Actor Robert Downey Jr. is California's glassy-eyed poster boy for the failed war on drugs. After numerous arrests dating back to 1996 and several fruitless attempts by the courts to rehabilitate him, Downey served a year in state prison. Barely three months after his release, the Hollywood celebrity was arrested again on Thanksgiving weekend for possession and use of cocaine and methamphetamine.
Downey's troubles are the butt of water-cooler jokes around the country. But to anyone who has seen a loved one struggle with addiction, there's nothing funny about his plight. Downey is a hopeless junkie whose father reportedly introduced him to marijuana when he was just 6 years old. Law enforcement officials may think it's good social policy to make an example of the actor's weaknesses. However, Downey's case simply underscores that the drug war is a costly and selective form of government paternalism that has done far more harm than good.
A new book of essays issued by the libertarian Cato Institute, "After Prohibition: An Adult Approach to Drug Policies in the 21st Century," sheds harsh light on what eminent economist Milton Friedman calls the "social tragedy" of drug prohibition. In his foreword to the book, Friedman points out that the list of illegal drugs includes marijuana -- "for which there is no recorded case of a human death from overdose in several thousand years of use" -- but excludes alcohol, "for which the annual death toll in the United States alone is measured in the tens if not hundreds of thousands."
Friedman decries the looming conversion of the United States into a police state as a result of draconian drug war tactics. "The annual arrest of nearly a million and a half people suspected of a drug offense, most of them for simple possession of small quantities, is frightening evidence of how far along that road we have already gone."
Most of those behind bars, unlike Downey, can't afford to post bail or hire competent lawyers. Julie Stewart of Families Against Mandatory Minimums points out that drug offenders now make up 60 percent of the federal prison population, up from 38 percent 14 years ago; in 1998, 57 percent were first offenders and 88 percent had no weapons. "We are not catching drug kingpins," Stewart writes. "We are catching the little guys, the girlfriends, the mules, and we are sending them to prison for 5 years, 10 years, and often much longer."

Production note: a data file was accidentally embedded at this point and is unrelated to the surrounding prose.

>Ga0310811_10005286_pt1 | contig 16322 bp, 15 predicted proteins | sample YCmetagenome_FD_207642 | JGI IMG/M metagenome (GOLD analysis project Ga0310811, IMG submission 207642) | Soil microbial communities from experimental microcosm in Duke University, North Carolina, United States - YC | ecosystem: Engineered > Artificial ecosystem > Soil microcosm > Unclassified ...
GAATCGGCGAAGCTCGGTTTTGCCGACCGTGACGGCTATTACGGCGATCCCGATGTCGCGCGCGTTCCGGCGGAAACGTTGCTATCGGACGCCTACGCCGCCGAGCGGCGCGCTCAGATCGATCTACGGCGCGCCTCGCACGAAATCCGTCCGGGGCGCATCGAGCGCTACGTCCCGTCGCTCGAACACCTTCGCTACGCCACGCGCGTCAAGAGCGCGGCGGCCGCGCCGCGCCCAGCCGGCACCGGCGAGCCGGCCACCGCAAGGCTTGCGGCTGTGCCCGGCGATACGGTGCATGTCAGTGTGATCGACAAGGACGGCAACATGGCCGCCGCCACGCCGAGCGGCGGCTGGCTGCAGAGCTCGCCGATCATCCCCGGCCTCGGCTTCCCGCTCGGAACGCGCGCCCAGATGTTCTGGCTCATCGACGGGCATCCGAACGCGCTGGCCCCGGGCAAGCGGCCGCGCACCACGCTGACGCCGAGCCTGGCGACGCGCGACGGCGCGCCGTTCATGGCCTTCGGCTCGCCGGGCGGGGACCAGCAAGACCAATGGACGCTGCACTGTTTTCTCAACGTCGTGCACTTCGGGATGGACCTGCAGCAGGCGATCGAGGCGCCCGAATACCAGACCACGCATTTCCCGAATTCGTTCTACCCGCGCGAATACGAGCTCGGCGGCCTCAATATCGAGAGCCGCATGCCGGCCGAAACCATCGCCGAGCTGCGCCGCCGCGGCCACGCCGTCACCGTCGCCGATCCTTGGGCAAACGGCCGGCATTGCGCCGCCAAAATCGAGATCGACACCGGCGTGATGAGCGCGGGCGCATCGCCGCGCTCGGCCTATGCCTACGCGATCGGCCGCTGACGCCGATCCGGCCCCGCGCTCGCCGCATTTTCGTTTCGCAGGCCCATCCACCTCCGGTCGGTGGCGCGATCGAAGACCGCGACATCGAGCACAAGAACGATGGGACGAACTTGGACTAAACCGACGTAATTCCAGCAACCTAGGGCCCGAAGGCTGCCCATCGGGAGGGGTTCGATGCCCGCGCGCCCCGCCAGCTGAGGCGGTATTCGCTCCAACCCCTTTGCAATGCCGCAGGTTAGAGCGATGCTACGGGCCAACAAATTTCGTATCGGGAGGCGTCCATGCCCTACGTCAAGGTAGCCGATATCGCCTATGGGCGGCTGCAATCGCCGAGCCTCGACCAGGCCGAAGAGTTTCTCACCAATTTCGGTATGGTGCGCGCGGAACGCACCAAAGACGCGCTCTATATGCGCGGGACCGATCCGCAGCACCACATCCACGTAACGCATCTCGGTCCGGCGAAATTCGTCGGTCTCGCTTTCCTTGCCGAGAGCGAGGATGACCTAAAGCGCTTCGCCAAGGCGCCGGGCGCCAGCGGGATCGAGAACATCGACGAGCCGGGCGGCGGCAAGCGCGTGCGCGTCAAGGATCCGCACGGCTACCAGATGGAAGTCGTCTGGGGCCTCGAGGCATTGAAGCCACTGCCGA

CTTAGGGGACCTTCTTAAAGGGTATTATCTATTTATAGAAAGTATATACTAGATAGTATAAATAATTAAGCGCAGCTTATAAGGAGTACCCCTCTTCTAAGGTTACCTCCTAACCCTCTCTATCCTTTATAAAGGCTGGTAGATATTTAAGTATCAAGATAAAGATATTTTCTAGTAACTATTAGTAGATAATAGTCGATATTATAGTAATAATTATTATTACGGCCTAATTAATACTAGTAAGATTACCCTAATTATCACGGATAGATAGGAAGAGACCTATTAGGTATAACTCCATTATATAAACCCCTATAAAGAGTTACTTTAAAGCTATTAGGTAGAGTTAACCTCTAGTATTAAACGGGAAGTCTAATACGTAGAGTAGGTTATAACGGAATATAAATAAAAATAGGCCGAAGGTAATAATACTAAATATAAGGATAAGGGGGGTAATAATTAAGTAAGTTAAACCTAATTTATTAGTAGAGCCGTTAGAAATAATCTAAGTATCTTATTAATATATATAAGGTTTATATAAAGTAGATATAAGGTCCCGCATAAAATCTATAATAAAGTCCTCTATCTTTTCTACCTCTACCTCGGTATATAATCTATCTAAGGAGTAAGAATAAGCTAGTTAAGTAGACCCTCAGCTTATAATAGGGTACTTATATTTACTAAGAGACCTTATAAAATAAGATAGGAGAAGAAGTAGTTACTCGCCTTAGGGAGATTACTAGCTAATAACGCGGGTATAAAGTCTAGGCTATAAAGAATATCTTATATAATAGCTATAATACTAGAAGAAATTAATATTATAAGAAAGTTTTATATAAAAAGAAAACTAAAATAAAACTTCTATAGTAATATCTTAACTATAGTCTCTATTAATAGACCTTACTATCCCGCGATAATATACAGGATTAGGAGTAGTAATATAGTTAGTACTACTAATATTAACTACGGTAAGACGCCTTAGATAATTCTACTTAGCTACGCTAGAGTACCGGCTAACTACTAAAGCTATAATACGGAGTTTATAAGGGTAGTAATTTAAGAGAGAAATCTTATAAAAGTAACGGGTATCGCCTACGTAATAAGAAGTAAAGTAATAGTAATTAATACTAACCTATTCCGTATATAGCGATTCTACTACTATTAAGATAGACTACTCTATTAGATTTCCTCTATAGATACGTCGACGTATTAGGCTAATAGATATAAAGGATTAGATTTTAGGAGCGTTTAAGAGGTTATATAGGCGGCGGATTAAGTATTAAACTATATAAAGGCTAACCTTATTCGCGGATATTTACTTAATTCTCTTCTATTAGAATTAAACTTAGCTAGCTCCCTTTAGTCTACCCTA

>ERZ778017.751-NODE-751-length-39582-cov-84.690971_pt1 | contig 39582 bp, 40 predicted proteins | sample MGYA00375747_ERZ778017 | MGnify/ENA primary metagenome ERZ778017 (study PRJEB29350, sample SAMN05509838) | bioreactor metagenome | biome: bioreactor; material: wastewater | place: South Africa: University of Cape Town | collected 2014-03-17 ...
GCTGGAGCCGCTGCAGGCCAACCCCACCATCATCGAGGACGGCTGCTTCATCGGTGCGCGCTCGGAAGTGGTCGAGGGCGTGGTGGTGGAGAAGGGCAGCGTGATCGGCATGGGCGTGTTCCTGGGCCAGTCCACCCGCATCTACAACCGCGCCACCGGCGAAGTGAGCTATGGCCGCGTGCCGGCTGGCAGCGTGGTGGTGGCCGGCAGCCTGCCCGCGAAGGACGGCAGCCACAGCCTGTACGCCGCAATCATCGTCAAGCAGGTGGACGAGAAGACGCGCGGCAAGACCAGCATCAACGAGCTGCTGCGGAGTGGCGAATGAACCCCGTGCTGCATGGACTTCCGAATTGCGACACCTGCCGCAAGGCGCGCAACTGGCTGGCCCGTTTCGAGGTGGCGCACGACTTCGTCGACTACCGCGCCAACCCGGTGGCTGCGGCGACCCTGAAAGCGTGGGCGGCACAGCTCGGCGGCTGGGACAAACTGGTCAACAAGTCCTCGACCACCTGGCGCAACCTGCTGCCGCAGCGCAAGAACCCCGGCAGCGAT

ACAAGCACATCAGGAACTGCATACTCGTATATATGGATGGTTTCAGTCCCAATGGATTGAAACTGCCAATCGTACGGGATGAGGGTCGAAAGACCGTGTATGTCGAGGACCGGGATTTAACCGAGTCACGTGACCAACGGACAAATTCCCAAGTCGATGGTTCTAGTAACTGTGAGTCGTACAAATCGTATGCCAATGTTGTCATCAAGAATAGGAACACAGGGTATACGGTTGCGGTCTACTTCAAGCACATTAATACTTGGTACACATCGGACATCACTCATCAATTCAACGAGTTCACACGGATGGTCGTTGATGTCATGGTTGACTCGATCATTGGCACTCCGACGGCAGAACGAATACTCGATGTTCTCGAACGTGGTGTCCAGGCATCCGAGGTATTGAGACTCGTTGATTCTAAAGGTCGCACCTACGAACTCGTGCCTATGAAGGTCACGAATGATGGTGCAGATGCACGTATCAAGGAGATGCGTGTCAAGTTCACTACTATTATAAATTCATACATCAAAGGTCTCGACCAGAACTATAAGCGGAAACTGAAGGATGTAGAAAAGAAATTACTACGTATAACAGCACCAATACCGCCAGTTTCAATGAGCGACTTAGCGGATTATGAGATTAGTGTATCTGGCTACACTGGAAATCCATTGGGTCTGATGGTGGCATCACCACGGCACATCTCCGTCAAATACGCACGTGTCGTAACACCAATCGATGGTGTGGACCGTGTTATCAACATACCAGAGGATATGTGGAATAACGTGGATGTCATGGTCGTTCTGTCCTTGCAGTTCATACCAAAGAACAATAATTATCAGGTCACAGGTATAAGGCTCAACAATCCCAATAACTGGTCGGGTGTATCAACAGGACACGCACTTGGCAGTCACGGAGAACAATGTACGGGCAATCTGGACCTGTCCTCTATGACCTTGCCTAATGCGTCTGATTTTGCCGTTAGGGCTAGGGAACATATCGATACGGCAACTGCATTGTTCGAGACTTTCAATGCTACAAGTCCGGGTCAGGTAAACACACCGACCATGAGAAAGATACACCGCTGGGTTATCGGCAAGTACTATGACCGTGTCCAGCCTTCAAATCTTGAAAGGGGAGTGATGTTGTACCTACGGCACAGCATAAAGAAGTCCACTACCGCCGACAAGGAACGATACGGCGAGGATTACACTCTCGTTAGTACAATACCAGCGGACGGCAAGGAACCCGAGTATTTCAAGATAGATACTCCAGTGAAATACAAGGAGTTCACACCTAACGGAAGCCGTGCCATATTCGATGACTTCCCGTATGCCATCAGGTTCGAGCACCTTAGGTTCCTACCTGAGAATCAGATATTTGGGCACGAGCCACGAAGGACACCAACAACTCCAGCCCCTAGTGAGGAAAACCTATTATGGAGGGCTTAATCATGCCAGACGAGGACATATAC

Until recently, the government often mocked drug war opponents as a motley crew of free-market intellectuals, ex-hippies, and potheads. But cops on the front lines of the drug war, firsthand witnesses to its futility, are joining the critics. David Klinger, a former police officer in Los Angeles and Redmond, Wa., writes of his evolution in thinking about drug policy: "At some point in my first months on patrol, after handling hundreds of calls that involved drugs, and after arresting scores of people for possessing various sorts of illegal stuff, I began to have doubts about what my peers and I were doing. I saw violent criminals walking the streets because the jail space they rightfully deserved was occupied by nonviolent drug offenders."
"I started seeing most of the people I dealt with who had some association with drugs either as broken souls who made self-destructive choices or harmless people who indulged their appetites in moderation -- but not as crooks who needed to be punished." Klinger, now a criminology professor, concluded from his years on the street: "We cannot protect free adults from their own poor choices, and we should not use the force of law to try."
Black and white, young and old, famous and nameless -- Americans from all walks of life can identify with the broken soul of Robert Downey Jr. His addiction is his own prison. His public humiliation is its own life sentence. The war on drugs is an expensive quagmire that needlessly punishes people who've already punished themselves beyond repair.